edge transition point. This point will be on a user’s premises. By transition we mean the conversion of light to equivalent electrical information expressed as 1s and 0s. This chapter’s objective is to describe various steps to be taken toward what may now be called the “all-optical” network, its topology, and routing/switching
in the optical domain.

The following is a list of new technology and radical approaches to make an all-optical network a reality:
a. Optical switching
b. Advanced wavelength demultiplexing and multiplexing
c. Tunable filters
d. Stabilized lasers
e. New approaches to modulation
f. Improved optical amplifiers with flat gain characteristics
g. New and larger optical cross-connects (OXCs)
h. Optical add–drop multiplexers (OADMs)
i. Signaling techniques in the light domain

2.1 Derived Technology Applications
The semiconductor optical amplifier (SOA) is one of the most promising technologies for optical networks. By integrating the amplifier functionality into the semiconductor material, the same basic component can perform many different applications. SOAs can perform switching and routing roles in an integrated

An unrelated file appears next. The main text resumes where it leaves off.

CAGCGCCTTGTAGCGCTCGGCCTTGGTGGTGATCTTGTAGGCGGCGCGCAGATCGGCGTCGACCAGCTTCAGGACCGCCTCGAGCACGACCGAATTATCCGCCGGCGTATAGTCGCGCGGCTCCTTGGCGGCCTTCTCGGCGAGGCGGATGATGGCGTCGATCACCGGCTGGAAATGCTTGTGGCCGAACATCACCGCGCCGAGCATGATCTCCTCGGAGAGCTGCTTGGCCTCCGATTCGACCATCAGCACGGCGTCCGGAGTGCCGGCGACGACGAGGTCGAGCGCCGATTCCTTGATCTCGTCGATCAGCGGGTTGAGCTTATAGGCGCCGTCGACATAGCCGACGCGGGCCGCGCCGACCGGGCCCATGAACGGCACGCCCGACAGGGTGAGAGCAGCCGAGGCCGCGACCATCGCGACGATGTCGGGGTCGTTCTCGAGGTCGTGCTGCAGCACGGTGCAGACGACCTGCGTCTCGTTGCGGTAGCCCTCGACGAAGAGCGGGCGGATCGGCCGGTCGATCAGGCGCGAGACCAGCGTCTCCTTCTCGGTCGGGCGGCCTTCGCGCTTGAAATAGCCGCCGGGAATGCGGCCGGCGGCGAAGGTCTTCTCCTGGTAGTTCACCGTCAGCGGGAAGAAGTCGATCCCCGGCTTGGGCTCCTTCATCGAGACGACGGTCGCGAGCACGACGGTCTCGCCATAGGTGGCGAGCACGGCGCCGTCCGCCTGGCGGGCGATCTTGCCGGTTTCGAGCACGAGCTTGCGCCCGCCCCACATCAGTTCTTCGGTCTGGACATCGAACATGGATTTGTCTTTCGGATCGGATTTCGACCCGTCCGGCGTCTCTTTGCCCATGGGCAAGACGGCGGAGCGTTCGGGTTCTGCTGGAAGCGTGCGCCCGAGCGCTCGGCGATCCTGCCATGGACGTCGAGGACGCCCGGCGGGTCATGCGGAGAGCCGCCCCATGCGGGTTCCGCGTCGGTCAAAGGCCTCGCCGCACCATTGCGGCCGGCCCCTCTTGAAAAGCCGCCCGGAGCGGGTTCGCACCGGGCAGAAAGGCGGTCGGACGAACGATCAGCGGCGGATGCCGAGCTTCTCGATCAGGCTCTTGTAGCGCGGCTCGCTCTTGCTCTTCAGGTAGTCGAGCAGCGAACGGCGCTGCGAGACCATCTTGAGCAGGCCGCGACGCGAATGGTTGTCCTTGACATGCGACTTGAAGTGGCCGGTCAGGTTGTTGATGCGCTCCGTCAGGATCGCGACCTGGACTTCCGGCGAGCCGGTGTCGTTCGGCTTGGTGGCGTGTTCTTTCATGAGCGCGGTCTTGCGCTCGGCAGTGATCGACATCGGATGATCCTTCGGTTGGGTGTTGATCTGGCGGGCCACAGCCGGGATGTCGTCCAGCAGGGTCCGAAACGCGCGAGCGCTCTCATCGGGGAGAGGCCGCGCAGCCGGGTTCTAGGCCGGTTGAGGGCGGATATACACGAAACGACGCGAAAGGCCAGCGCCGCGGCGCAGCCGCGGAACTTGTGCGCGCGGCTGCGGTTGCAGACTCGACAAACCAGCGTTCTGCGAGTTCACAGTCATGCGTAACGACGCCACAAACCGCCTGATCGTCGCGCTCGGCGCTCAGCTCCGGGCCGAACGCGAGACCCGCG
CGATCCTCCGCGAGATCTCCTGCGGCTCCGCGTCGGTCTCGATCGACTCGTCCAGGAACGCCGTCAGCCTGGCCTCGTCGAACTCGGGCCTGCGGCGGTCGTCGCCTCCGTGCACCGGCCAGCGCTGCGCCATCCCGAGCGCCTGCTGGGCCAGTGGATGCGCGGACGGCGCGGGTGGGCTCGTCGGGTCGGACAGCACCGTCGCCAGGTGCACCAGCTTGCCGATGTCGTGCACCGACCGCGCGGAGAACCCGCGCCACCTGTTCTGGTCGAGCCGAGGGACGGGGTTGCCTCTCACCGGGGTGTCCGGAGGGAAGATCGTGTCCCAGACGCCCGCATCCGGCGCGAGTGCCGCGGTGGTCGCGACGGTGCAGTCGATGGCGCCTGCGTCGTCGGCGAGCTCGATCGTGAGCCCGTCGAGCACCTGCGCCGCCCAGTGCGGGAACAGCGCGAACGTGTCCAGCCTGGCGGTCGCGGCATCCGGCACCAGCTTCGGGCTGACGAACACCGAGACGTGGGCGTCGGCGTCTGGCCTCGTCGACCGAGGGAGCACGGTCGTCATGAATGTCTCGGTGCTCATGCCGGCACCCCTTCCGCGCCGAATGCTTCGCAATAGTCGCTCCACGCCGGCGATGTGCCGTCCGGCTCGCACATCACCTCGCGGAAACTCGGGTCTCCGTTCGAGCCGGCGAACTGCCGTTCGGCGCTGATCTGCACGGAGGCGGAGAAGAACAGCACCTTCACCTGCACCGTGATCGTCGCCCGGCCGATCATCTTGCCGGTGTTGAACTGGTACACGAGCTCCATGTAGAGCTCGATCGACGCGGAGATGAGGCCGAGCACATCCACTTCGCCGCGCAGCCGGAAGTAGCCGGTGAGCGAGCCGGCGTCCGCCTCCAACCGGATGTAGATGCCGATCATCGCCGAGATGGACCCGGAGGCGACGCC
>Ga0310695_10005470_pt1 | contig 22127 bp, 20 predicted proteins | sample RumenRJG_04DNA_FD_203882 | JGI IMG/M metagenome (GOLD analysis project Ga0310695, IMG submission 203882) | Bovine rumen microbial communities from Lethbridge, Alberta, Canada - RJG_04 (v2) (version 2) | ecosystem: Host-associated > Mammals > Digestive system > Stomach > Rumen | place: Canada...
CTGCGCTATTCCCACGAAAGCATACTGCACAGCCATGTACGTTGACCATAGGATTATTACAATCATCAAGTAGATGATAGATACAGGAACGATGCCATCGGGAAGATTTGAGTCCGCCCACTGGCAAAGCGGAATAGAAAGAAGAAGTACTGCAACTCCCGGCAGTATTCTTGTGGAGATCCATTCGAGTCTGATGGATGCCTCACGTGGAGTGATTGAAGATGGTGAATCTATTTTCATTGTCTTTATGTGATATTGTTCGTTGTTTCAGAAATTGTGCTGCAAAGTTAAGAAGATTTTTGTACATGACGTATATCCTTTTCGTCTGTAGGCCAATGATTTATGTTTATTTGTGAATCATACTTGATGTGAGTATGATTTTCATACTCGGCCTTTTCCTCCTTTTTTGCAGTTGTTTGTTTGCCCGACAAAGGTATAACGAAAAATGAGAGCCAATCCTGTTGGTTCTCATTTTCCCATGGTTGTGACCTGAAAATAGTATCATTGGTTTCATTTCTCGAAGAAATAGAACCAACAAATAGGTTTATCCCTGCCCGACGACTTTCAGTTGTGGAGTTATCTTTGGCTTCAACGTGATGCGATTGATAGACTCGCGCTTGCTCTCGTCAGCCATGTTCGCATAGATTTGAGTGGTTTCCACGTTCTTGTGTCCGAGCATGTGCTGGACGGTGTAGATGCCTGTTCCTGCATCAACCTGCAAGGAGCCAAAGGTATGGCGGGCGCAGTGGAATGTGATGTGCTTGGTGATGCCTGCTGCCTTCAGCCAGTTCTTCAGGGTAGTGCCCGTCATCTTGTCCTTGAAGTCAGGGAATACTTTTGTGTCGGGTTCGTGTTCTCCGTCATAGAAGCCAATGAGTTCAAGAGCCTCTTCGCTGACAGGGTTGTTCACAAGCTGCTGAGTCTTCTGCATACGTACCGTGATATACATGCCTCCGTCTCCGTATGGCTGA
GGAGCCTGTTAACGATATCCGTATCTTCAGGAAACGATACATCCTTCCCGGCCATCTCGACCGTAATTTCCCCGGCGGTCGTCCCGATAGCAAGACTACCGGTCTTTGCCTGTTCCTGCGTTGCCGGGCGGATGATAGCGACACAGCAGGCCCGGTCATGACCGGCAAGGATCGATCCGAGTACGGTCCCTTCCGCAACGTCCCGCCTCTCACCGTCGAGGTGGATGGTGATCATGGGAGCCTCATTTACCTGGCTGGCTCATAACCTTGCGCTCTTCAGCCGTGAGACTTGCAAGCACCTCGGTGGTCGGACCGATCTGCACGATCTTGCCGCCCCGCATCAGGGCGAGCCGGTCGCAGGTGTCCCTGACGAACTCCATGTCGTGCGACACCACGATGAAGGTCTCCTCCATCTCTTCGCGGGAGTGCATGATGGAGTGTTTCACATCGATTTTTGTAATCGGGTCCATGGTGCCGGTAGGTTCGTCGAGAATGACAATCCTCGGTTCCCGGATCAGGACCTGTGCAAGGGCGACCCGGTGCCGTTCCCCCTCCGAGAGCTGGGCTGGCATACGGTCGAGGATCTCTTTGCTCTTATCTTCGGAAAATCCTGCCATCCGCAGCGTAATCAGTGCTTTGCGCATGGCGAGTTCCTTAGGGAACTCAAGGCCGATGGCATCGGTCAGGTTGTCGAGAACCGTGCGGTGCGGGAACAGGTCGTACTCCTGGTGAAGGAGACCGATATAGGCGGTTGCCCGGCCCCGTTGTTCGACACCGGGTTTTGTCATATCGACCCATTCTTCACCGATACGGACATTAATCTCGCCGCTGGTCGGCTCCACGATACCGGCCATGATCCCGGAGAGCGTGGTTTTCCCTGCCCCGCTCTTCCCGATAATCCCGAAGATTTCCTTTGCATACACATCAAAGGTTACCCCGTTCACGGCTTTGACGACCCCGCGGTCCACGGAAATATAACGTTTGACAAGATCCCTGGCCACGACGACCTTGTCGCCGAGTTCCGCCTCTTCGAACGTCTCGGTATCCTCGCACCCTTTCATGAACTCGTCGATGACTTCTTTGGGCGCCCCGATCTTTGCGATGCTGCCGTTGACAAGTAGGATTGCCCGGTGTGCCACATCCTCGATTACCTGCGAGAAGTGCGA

functionality within the semiconductor material. Other important elements of an all-optical network are space switches, wavelength converters, and wavelength selectors, all of which can be fabricated from SOAs.
The new-generation managed optical network is moving toward a distributed switching model in which lambda (λ) switches with intelligent Layer 1 cross connect capability are distributed at various points along the network border. This concept is illustrated in Figure 20.1. Such an architecture provides seamless
and efficient Layer 1 management of heterogeneous traffic types throughout the network, without sacrificing performance or flexibility in either the core or edge environments. This global distributed-switching architecture is equally adaptable to using dedicated wavelengths packed with homogeneous traffic for long-haul point-to-point transport or for flexibly managing heterogeneous traffic on dynamically
allocated short-haul wavelengths. With cross-connects along the edge of the network cloud, there is an emerging need for supporting a managed optical layer within a distributed optical switching
environment. This outlines the crux of the matter and presents significant opportunities and challenges for both the semiconductor level and module-level developers and manufacturers. To achieve the required performance requirements, next-generation cross-connects need to be closer to the network by providing